• moodiness
  • shaky hands or trouble breathing
  • warm, red or itchy skin
  • bulging or more prominent eyes
  • *muscle or joint pain
  • neck discomfort or enlargement

At its worst, this condition can lead to serious heart problems, bone problems and a dangerous medical condition called thyroid storm when the symptoms become heightened to extraordinary levels. This is a potentially life-threatening condition that requires emergency treatment.

People can have hyperthyroidism and not know it. Many may be asymptomatic, or the symptoms are often misinterpreted for other disorders. In fact, sometimes thyroid disorders are discovered when a physician is testing for a different condition entirely.

How are these two conditions treated?

Doctors use blood testing and/or imaging tests to determine if an individual has one of these conditions. Fortunately, both hyper- and hypothyroidism can be treated successfully. Hyperthyroidism is often treated by radioactive iodine and anti-thyroid medicine, or sometimes surgery. Hypothyroidism is most often treated with routine medication.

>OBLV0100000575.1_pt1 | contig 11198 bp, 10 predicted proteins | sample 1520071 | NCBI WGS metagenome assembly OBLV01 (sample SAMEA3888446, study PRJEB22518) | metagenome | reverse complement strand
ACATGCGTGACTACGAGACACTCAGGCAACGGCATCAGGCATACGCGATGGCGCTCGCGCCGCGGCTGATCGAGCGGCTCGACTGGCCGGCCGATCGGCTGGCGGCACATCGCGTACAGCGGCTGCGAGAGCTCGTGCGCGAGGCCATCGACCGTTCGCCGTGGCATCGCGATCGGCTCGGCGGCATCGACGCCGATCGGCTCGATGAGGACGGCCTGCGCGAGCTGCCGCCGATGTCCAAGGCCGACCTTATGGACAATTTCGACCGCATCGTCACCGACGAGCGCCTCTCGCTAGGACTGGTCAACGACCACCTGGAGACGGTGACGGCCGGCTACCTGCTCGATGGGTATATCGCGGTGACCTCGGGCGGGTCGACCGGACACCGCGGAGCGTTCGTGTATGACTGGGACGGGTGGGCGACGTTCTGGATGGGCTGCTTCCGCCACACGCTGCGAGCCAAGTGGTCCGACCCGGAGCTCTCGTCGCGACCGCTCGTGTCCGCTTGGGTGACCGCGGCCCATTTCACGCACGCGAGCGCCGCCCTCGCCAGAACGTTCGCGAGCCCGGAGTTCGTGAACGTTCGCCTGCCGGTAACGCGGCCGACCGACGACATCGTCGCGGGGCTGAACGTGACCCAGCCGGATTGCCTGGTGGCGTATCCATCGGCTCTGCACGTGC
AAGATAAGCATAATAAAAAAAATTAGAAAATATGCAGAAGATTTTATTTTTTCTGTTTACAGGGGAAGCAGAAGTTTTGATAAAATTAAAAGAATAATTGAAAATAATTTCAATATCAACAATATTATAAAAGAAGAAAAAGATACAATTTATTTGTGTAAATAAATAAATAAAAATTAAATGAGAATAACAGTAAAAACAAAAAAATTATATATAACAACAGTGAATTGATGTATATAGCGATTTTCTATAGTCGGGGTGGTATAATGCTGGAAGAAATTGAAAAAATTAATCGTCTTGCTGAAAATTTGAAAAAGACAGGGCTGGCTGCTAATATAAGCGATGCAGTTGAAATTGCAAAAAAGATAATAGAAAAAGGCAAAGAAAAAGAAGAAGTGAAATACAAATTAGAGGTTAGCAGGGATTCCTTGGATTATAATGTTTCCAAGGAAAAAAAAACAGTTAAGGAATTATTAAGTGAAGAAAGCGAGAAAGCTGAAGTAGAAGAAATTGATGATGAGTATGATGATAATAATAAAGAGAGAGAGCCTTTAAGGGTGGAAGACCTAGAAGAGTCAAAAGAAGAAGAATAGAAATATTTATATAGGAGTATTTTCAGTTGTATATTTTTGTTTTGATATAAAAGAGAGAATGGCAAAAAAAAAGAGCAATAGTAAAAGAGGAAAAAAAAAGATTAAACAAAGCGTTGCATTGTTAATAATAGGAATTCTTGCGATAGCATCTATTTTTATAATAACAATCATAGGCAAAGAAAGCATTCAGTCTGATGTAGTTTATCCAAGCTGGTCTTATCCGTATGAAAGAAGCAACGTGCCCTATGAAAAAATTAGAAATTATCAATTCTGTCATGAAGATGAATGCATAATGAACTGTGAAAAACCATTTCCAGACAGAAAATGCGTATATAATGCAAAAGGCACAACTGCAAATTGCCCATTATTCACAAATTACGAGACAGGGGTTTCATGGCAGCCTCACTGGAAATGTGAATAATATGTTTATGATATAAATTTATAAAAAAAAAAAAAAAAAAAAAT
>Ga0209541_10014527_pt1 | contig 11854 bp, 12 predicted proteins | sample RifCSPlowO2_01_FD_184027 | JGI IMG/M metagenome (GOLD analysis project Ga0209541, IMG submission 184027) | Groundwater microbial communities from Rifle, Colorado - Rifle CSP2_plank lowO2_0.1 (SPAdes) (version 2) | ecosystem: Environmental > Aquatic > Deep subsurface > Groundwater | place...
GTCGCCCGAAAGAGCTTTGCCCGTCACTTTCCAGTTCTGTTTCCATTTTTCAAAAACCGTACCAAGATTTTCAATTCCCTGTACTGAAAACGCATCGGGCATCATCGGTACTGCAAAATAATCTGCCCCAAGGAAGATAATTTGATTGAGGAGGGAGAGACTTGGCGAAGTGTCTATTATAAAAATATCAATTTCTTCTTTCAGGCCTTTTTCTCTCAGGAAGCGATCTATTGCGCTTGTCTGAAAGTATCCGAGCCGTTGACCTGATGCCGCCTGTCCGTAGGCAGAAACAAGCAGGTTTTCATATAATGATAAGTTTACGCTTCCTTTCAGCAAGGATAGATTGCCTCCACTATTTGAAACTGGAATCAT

Other conditions of the thyroid

Less common problems associated with the thyroid gland include goiter and thyroid nodules. 

Goiter: This is a condition whereby the thyroid gland grows larger than normal. Although typically painless, a goiter can cause a cough or make it hard to breathe. This condition can be caused by a lack of iodine in one's diet, but in the U.S. it's typically the result of an under- or over-production of hormones, or nodules that develop on the thyroid gland itself. Treatment varies, but often--if a goiter poses no bothersome symptoms--it might not be treated at all.

Thyroid Nodules: These are lumps, abnormal masses or cysts on the thyroid. If they get large enough, these masses can cause breathing problems. At that point, they can be drained, or might need surgery to be fully removed. If they are malignant, more aggressive treatment is necessary.